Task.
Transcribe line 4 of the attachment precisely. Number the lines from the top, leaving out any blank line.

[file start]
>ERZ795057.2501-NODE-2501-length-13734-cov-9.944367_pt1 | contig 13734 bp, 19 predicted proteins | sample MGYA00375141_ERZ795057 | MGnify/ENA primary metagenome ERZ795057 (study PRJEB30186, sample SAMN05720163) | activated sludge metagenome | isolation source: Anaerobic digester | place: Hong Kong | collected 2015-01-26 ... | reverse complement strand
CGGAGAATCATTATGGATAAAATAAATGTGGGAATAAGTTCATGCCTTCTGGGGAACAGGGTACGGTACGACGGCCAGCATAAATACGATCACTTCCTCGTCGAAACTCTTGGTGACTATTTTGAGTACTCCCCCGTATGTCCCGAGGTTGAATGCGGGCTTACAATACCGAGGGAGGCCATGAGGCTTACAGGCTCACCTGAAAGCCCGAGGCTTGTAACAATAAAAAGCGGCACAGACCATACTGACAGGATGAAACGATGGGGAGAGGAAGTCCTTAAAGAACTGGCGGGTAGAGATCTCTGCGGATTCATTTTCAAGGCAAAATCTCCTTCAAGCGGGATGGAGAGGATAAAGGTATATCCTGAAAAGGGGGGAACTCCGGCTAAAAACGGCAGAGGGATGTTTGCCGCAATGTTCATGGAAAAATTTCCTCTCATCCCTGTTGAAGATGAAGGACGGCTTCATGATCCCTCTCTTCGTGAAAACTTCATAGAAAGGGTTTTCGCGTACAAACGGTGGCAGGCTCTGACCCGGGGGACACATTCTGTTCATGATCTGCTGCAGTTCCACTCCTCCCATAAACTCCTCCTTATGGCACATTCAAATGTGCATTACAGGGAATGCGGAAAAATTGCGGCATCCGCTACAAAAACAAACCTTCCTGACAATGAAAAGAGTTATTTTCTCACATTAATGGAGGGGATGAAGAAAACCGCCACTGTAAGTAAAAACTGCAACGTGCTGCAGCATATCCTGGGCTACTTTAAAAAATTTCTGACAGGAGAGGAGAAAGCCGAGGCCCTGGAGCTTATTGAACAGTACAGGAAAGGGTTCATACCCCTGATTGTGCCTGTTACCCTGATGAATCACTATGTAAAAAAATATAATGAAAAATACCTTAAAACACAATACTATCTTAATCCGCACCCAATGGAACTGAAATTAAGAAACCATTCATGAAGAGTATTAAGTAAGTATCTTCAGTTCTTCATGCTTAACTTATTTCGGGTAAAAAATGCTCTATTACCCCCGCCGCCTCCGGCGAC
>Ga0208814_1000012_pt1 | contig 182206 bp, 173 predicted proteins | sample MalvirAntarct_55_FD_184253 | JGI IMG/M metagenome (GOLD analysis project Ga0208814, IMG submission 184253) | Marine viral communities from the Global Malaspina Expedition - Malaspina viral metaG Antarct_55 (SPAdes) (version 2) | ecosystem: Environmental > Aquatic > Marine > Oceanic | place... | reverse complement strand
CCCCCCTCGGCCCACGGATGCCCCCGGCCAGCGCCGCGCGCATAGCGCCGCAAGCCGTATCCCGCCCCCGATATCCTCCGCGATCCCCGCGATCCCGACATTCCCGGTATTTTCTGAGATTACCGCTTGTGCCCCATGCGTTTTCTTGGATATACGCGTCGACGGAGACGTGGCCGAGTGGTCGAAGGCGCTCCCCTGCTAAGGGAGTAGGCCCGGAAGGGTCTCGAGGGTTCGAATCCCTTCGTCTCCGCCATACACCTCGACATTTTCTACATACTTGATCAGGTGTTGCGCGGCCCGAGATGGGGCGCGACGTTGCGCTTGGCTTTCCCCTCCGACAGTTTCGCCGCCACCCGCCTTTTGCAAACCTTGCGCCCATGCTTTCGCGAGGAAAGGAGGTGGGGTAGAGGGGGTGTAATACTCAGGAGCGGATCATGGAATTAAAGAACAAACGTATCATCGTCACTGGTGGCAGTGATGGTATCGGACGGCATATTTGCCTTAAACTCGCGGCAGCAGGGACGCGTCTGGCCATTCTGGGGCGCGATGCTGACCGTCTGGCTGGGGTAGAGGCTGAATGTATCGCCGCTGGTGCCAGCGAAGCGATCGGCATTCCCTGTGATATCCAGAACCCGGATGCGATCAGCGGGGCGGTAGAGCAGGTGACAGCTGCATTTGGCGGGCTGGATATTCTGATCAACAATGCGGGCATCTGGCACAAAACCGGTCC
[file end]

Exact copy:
CCCCCCTCGGCCCACGGATGCCCCCGGCCAGCGCCGCGCGCATAGCGCCGCAAGCCGTATCCCGCCCCCGATATCCTCCGCGATCCCCGCGATCCCGACATTCCCGGTATTTTCTGAGATTACCGCTTGTGCCCCATGCGTTTTCTTGGATATACGCGTCGACGGAGACGTGGCCGAGTGGTCGAAGGCGCTCCCCTGCTAAGGGAGTAGGCCCGGAAGGGTCTCGAGGGTTCGAATCCCTTCGTCTCCGCCATACACCTCGACATTTTCTACATACTTGATCAGGTGTTGCGCGGCCCGAGATGGGGCGCGACGTTGCGCTTGGCTTTCCCCTCCGACAGTTTCGCCGCCACCCGCCTTTTGCAAACCTTGCGCCCATGCTTTCGCGAGGAAAGGAGGTGGGGTAGAGGGGGTGTAATACTCAGGAGCGGATCATGGAATTAAAGAACAAACGTATCATCGTCACTGGTGGCAGTGATGGTATCGGACGGCATATTTGCCTTAAACTCGCGGCAGCAGGGACGCGTCTGGCCATTCTGGGGCGCGATGCTGACCGTCTGGCTGGGGTAGAGGCTGAATGTATCGCCGCTGGTGCCAGCGAAGCGATCGGCATTCCCTGTGATATCCAGAACCCGGATGCGATCAGCGGGGCGGTAGAGCAGGTGACAGCTGCATTTGGCGGGCTGGATATTCTGATCAACAATGCGGGCATCTGGCACAAAACCGGTCC